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Pea (Pisum sativum L.) is originated from the Middle East and cultivated in diversified agroclimatic conditions of around 100 countries of the world (Gudadinni et al., 2017; Smykal et al., 2012). Pea is an important vegetable rich in protein (27%) and used as food and in animal feed (Koivunen et al., 2016; Singh et al., 2017). In recent years, demand of peas as seed as well as for fodder has been increased. Pea seeds and green pods have good balance of vitamins (Hussain et al., 2019; Santos et al., 2019).
Like other legumes, pea plant provides significant ecological advantage in low-input farming systems by fixing atmospheric nitrogen, and enriches the soil by supplying nutrient and improving (Ludidi et al., 2007; Tulbek et al., 2017). Therefore, peas have significant importance for the crop rotation (Li et al., 2018; Li et al., 2019; Ouda et al., 2018; Siddika, 2013; Teixeira et al., 2019). Peas have deep root system which penetrates into the soil up to the 1.0-1.5m and extract the minerals from deeper soil layers which are difficult to extract for other grain crops.
Field pea is excellent source of protein supplement in mulch animals and poultry ration along with minerals like copper, folic acid, manganese and thiamine (Hussain et al., 2019). It is good source of iron, magnesium, phosphorous and potassium (Singh et al., 2017). Peas have high level of two amino acids i.e. tryptophan and lysine which are lower in amount in cereals (Saharan and Khetarpaul, 1994). Field pea has high level of carbohydrates and lower fiber content with containing 86-87% total digestible nutrients, therefore this crop better for the animals feed (Saharan and Khetarpaul, 1994).
The genetic variability in peas, like any other crop, is important for breeding for their character improvements (Afreen et al., 2017). Correlation analysis is useful for measuring of degree of association of various yields related traits (Ahmad et al., 2014). Path analysis provides information about the direct and indirect impact of various attributes on the economic yield of the plant (Guleria et al., 2009; Jaiswal et al., 2015).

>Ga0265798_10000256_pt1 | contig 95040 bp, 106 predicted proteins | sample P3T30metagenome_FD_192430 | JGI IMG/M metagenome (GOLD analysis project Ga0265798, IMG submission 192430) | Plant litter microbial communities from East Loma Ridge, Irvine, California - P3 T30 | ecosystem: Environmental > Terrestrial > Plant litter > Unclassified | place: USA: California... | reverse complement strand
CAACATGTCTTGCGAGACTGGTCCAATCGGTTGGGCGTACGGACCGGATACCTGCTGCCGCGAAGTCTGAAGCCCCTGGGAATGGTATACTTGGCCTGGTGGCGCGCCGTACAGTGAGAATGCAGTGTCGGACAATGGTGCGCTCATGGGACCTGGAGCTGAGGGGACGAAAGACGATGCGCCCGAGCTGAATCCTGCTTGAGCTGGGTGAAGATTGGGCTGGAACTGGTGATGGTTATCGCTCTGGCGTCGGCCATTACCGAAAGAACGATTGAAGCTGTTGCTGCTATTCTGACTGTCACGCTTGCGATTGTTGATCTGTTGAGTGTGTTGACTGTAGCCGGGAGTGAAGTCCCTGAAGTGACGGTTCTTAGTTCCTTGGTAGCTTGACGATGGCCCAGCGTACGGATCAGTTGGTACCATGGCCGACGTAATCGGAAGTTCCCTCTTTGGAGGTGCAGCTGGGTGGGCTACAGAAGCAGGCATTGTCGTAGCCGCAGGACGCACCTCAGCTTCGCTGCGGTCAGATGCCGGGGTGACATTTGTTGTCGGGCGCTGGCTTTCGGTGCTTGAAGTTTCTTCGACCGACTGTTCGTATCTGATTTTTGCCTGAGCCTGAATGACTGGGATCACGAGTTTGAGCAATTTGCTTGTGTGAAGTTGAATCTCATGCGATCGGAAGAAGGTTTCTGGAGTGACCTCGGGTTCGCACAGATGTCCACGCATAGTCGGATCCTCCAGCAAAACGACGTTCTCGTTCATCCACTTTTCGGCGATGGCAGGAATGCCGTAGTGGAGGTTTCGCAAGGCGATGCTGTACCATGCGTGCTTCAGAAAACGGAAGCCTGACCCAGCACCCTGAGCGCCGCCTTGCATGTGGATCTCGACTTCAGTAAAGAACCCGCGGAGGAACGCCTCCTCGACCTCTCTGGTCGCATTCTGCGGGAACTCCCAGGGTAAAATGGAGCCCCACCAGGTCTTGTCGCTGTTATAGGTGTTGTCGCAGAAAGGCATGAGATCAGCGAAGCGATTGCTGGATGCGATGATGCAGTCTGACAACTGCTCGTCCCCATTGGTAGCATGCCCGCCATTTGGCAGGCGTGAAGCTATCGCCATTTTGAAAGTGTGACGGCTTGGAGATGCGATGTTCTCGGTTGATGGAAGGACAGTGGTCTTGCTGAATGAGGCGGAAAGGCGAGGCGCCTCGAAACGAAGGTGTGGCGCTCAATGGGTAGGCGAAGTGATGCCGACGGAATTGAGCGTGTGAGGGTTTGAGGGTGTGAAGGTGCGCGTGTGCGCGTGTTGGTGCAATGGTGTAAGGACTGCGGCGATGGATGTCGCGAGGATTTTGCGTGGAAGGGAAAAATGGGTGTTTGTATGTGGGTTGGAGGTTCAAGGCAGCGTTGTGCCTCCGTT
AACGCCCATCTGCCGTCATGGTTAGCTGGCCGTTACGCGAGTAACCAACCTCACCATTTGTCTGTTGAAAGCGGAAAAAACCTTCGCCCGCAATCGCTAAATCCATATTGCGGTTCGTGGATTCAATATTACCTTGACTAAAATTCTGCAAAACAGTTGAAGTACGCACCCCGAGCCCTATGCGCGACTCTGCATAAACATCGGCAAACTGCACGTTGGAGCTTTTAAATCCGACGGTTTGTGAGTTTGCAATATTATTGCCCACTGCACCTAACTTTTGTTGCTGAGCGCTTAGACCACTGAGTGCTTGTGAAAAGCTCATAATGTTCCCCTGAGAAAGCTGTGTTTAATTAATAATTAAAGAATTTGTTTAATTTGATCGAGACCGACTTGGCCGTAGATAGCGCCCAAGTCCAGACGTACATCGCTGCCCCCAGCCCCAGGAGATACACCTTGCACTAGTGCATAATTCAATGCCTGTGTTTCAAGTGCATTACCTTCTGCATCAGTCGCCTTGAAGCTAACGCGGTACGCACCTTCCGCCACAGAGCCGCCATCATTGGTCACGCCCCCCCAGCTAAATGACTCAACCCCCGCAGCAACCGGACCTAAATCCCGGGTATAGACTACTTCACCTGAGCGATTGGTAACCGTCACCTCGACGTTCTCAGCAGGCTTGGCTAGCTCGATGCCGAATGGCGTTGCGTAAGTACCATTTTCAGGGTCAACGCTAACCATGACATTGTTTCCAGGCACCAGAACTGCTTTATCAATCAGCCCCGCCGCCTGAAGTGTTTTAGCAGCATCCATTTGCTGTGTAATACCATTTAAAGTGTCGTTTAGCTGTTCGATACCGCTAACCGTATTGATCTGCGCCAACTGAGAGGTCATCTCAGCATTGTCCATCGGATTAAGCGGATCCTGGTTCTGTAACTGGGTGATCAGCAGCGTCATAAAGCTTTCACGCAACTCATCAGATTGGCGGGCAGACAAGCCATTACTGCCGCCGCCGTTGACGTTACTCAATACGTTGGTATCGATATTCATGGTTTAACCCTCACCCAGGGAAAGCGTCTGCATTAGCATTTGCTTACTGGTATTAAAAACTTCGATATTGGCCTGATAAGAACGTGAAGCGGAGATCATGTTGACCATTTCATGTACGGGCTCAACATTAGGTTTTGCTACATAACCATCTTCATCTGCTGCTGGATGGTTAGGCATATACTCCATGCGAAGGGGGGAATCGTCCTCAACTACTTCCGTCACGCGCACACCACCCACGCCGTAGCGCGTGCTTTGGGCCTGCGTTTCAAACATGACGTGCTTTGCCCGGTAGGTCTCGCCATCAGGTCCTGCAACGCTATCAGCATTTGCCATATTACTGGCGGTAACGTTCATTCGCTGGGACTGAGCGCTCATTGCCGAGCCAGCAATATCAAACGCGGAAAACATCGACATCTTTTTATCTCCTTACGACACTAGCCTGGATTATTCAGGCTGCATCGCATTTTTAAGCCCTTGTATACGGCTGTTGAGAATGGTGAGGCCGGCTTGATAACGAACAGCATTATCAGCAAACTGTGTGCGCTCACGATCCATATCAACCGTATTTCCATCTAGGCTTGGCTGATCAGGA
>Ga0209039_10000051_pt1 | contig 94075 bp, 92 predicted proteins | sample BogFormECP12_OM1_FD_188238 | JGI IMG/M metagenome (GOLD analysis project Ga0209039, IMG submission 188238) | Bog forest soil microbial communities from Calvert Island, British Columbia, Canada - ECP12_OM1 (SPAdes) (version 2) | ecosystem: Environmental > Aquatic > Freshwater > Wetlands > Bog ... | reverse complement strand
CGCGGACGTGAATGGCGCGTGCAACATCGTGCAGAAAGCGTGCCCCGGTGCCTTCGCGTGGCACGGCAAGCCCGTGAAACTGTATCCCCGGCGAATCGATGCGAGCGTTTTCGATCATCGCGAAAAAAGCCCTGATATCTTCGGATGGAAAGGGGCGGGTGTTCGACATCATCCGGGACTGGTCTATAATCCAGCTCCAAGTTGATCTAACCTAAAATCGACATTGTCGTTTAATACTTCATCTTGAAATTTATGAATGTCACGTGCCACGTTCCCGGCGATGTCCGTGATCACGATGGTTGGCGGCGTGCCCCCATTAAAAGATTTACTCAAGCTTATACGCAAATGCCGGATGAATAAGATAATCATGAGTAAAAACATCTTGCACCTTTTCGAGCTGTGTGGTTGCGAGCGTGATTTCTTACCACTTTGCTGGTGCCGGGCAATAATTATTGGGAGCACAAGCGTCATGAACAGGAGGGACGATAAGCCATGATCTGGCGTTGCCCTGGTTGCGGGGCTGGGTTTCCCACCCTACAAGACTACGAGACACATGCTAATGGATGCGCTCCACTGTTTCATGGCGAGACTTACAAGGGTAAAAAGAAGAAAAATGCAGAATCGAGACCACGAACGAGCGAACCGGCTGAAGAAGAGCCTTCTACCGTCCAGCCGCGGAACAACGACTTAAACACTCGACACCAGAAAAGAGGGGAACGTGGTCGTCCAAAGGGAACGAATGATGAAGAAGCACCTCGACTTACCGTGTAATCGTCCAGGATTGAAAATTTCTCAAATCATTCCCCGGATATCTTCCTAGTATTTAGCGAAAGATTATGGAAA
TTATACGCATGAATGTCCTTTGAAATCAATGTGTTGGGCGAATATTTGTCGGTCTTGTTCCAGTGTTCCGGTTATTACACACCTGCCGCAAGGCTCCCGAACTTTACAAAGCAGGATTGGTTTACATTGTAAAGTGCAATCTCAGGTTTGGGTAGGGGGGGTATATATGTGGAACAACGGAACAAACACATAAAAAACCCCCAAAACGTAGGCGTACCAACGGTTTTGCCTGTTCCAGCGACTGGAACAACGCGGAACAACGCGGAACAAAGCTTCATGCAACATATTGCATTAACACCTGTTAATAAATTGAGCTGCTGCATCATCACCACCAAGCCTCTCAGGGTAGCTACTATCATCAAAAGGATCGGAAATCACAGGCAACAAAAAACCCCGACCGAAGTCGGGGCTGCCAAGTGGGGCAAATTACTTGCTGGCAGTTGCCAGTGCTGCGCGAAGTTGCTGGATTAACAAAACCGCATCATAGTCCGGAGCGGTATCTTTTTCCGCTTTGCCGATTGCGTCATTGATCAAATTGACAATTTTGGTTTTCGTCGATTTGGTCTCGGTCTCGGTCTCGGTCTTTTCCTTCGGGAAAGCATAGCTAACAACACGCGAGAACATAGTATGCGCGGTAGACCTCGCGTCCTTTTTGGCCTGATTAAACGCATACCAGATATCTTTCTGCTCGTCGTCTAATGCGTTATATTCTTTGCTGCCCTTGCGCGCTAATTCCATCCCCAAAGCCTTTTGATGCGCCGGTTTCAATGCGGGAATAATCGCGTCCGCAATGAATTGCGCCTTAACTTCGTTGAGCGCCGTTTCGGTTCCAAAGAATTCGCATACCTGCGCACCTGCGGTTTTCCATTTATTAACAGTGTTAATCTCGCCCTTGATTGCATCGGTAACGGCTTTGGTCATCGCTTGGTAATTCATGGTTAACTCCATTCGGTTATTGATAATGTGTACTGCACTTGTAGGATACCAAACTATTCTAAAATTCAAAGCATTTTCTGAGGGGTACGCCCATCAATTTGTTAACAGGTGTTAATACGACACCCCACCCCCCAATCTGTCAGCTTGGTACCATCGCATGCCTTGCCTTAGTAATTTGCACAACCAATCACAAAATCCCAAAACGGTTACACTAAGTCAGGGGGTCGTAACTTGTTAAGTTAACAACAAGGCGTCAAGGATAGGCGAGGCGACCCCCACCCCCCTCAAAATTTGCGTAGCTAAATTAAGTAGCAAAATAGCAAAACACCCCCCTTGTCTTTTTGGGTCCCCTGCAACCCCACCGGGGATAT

2. Materials and Methods
A Field experiment was conducted at Vegetable Research Station, Bahawalpur, Pakistan. Ten genotypes of field pea viz; DP-1-14, DP-2-14, DP-3-14, DP-4-14, DP-5-14, DP-6-14, DP-7-14, DP-8-14, No. 267 and Pea-09 were arranges in randomized complete block design (RCBD) with three replications. Data were recorded for various yield contributing traits including plant height, number of clusters, pod length, pod width, seed per pods, 100 seed weight, pods plant-1, and branches plant-1. Correlation and path analysis were used for the study the strength and direction of association among various traits and to measure the direct and indirect effects of various traits on seed yield. Broad sense heritability, Genetic advance (GA) and Genetic advance in percent of mean (GA%) were estimated using the formula suggested by Johnson et al. 1955 and Hanson et al. 1956.